May 2017 Trainee spotlight
Postdoctoral Fellow, Year 5
Program of Study
Effect of prenatal maternal stress on children’s DNA methylation profile and physical development.
Why did you choose to come to the Douglas?
Dr. Suzanne King’s Project Ice Storm is the first study that allows us to explore epigenetics in a human cohort exposed to prenatal stress derived from a natural disaster. Moreover, the Douglas Institute has an increasingly strong international reputation, and is one of the top Research Institutes in Canada.
What did you do before coming to the Douglas?
I did my PhD study in University of Trier in Germany and Public Research Center and the Health Laboratory in Luxembourg. My project was transcriptional control of human Glucocorticoid Receptor (GR).
Sell your research in 3 sentences (or less)
My research focuses on the effect of prenatal maternal stress derived from a natural disaster on child development using (epi)genetic approaches. This is very important research because using the natural disaster (the 1998 Quebec Ice Storm) as our prenatal “stressor” allows us to distinguish between different aspects of prenatal stress: what happened to the women objectively (e.g., the number of days without electricity), compared to how they thought about the disaster (e.g., “It was a positive experience”), and their subjective distress from it (e.g., “I have flashbacks to the storm”). No other project in the world is able to make these important distinctions, and we are finding that they have different effects on the epigenome.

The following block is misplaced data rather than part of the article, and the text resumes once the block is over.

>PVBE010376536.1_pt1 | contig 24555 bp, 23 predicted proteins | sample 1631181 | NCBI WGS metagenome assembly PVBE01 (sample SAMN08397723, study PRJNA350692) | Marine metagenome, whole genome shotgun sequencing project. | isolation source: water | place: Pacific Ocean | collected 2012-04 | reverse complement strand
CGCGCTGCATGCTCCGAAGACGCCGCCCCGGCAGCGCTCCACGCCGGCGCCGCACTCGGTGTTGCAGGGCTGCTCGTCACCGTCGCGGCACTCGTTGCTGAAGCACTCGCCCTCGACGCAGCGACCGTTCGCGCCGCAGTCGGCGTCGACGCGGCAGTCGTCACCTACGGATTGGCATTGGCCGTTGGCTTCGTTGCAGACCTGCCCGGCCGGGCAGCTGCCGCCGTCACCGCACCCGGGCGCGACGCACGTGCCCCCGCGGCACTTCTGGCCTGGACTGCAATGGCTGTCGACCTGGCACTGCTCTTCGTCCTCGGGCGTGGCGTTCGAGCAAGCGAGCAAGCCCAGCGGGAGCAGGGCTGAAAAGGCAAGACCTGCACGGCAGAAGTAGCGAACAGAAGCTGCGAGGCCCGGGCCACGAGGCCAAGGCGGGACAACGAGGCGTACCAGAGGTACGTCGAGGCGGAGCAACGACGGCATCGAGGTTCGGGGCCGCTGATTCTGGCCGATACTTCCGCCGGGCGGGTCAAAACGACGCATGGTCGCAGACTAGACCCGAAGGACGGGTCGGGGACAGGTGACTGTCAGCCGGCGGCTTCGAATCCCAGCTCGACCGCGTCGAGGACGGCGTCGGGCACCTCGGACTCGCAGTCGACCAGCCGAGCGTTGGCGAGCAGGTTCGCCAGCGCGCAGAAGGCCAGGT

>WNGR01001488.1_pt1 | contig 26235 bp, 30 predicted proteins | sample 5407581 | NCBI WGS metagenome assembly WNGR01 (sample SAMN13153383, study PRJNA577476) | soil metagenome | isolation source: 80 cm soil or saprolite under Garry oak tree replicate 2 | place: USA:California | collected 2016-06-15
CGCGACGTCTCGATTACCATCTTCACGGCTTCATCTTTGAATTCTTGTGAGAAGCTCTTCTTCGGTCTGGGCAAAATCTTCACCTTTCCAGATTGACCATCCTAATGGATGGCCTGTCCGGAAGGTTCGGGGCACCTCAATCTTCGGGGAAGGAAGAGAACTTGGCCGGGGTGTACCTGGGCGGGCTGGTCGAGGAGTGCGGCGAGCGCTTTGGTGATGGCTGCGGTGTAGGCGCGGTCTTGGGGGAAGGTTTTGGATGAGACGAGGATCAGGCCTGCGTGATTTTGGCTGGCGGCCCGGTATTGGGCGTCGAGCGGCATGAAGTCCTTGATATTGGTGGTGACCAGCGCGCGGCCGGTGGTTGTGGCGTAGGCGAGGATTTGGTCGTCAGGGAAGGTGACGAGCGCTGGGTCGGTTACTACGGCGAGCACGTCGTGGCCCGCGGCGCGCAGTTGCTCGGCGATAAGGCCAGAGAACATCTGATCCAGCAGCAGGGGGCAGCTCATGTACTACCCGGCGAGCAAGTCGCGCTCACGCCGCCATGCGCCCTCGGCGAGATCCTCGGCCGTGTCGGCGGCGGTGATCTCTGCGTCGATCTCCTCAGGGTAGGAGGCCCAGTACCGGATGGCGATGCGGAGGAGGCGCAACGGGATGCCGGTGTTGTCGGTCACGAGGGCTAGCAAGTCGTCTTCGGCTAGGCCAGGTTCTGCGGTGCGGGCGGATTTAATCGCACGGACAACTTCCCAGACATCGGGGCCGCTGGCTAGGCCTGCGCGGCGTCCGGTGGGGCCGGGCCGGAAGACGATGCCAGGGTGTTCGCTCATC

What excites you most about your research?
The human cohort used in my research has been followed for almost 20 years. Working with this longitudinal study makes me feel excited. We have found that two aspects of prenatal stress, the objective degree of exposure and the women’s cognitive appraisal, impacted genome-wide DNA methylation profile in T-cells of Ice Storm children, and could still be seen at least 13.5 years later. Furthermore, we found that DNA methylation mediates the association between prenatal stress and child’s outcomes, such as immune and metabolic function.
If you could go back in time and give your “younger self” advice, what would you do differently?
The advice I’d like to give my younger self is to stay open-minded and to consider my specific research with a multi-disciplinary outlook.
Please share any additional experiences or advice that you’d like to share with prospective Douglas trainees.
Research life is challenging, but be confident, patient and have fun!